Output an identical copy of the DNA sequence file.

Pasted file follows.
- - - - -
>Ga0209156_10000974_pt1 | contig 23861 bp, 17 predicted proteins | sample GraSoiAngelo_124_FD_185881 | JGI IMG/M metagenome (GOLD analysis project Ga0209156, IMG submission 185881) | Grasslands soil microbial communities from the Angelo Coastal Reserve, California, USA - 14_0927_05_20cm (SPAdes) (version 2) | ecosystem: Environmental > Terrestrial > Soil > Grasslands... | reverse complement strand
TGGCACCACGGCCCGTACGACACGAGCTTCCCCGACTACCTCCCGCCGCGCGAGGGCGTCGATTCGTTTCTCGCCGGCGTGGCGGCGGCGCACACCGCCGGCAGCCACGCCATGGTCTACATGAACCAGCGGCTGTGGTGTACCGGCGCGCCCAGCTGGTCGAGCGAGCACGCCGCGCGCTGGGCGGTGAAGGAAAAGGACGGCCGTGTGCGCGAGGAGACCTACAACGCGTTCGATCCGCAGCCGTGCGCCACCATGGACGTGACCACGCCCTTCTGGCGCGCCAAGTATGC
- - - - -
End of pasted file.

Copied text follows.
>Ga0209156_10000974_pt1 | contig 23861 bp, 17 predicted proteins | sample GraSoiAngelo_124_FD_185881 | JGI IMG/M metagenome (GOLD analysis project Ga0209156, IMG submission 185881) | Grasslands soil microbial communities from the Angelo Coastal Reserve, California, USA - 14_0927_05_20cm (SPAdes) (version 2) | ecosystem: Environmental > Terrestrial > Soil > Grasslands... | reverse complement strand
TGGCACCACGGCCCGTACGACACGAGCTTCCCCGACTACCTCCCGCCGCGCGAGGGCGTCGATTCGTTTCTCGCCGGCGTGGCGGCGGCGCACACCGCCGGCAGCCACGCCATGGTCTACATGAACCAGCGGCTGTGGTGTACCGGCGCGCCCAGCTGGTCGAGCGAGCACGCCGCGCGCTGGGCGGTGAAGGAAAAGGACGGCCGTGTGCGCGAGGAGACCTACAACGCGTTCGATCCGCAGCCGTGCGCCACCATGGACGTGACCACGCCCTTCTGGCGCGCCAAGTATGC